"I have a netbook with no optical drive. How can I install
Microsoft Office? A friend says I have to either buy Office as a
download from Microsoft or get an illegal download - don't like either
of those options.
" Charles C from Iowa among many have asked this question.
There are several options for installing software onto a computer
with no CD / DVD drive. We'll focus on Microsoft Office (as usual) but
the same techniques can be used for almost any programs.
All these suggestion boil down to a simple truth - you can copy the
contents of the Microsoft Office install disk to a folder which can be
accessed from the netbook.
We have plenty of other netbooks on Office tips in our feature: Using Office on Netbook computers
. Like this article, our feature was written on a netbook computer, so the advice is from hard personal experience.
Install disks are NOT that special
There was a time when install disks were specially made so you could
not copy them easily but those disks are rare these days. The
installation files for Microsoft Office can be copied just like other
What really matters is the Product Key that's supplied with your
purchase - it's that 25 character key which allows Microsoft Office to
work normally. See What happens if your product key is stolen?
USB memory stick
The easiest option is to copy the entire contents of the install CD
to a USB memory stick or portable drive then plug that 'key' into the
Make a folder on the USB drive called, for example, Office 2007 Standard install.
Then copy the whole CD/DVD (sub-folders and all) with the root folder
of the install disk copied to the new folder on the USB drive.
Office install disk copied to folder on removable drive
When you plug the USB drive into the netbook, navigate to the install
folder (ie what was the root folder of the original CD/DVD).
Double-click the setup program or right-click autorun and choose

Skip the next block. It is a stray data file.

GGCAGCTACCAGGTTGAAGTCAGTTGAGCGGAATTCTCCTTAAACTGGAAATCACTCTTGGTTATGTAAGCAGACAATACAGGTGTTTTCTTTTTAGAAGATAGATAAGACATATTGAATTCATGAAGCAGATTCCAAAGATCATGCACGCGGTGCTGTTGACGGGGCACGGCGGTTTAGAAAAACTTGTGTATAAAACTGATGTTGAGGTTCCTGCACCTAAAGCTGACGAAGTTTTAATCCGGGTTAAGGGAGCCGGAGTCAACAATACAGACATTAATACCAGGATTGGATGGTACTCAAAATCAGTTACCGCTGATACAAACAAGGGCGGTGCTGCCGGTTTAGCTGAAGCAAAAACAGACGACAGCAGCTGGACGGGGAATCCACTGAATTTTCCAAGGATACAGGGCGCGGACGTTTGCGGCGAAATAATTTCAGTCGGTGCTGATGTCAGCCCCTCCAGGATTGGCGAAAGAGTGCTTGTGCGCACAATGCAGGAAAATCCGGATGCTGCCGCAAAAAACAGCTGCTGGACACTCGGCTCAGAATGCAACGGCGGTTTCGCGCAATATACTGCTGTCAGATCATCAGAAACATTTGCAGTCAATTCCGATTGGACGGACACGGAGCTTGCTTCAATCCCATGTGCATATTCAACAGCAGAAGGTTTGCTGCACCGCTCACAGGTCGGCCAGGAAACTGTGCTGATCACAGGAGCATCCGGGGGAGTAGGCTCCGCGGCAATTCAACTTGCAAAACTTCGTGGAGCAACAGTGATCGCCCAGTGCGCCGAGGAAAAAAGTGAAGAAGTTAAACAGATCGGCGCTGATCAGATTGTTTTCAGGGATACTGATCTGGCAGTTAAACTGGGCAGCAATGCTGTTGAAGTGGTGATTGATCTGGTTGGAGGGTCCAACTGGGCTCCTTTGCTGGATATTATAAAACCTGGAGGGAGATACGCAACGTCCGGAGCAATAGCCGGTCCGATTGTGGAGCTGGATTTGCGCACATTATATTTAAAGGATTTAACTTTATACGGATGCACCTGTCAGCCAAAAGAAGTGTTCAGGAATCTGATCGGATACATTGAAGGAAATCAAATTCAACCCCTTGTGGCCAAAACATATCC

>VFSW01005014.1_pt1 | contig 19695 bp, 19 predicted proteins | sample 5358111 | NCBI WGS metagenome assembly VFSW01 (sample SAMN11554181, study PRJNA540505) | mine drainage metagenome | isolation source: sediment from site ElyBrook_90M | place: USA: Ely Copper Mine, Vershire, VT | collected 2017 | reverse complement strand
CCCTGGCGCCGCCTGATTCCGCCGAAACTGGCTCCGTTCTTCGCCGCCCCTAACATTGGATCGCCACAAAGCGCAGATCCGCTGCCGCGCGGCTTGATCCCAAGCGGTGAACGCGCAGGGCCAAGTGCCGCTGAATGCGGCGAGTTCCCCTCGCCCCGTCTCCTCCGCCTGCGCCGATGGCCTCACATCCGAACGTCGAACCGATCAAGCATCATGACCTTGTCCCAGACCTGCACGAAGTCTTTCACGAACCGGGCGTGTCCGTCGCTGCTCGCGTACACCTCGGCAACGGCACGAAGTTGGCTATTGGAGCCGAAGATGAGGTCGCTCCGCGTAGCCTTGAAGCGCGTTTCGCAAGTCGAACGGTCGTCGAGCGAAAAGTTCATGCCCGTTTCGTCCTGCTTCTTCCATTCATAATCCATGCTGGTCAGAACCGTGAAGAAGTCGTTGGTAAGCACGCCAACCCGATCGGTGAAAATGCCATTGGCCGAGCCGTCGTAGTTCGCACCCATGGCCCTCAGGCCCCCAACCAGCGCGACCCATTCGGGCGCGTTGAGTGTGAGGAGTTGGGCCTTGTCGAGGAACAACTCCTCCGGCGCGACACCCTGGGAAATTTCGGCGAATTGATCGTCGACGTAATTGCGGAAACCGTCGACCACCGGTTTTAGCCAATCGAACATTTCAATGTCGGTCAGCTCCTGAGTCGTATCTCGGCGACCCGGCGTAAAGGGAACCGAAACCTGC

Install. This will start the install process just as it would from the
Share a CD/DVD drive
On a Windows network, any drive can be shared and 'seen' across the network by other authorized computers.
Go to the desktop computer, right-click on the CD/DVD drive and
select Sharing (the exact menu wording depends on your version of
Windows) then share the drive with appropriate permissions.
On the netbook computer, go to the Network option on the Start menu.
Navigate to the desktop computer then the shared CD/DVD drive. You can
then see the contents of the install disk, click on setup or autorun (as
above) and the installation will begin.
Apple promoted a 'special' remote CD feature when they released the Macbook Air
It was hailed in many quarters as a wonderful innovation, despite the
fact that Windows users have been able to do the same thing for years.
Copy to netbook across the network
If setting up the CD/DVD as a network share doesn't suit, you can
simply copy the install disk contents to a new folder on a desktop hard
drive which is shared and accessible from the netbook.
On a Vista desktop machine the easiest option is copying to one of
the 'Public' folders then make sure those folders are shared with the
local network. The netbook computer can 'see' that shared folder on the
desktop machine and you can install from there.
Alternatively, copy from the desktop CD/DVD to the netbook computer.
Make some folders on the netbook shared with write permissions then open
Explorer on the desktop computer navigate to the shared folders on the
netbook. Copy the contents of the install CD/DVD from the desktop
computer to the shared folder on the netbook. Install from the netbook
Plug in a CD/DVD drive
There are plenty of cheap USB CD/DVD drives available which you can
buy to plug into your netbook. However, as you can see, there is usually
no need because you can access an optical drive from a desktop computer
via the local network.
In the olden days (ie a decade ago) if Microsoft Office had problems you'd have to dig out the install CD and reinstall.
For the last few versions of Office (Office 2007 and Office 2003 at
least) that's rarely necessary. When Office is installed a copy of the
key installation files is put in a hidden folder - if (when) Microsoft
Office has a little nervy an auto-repair system should start and restore
files from the source. Re-using the install disk is less common these
Article posted: Wednesday, 27 May 2009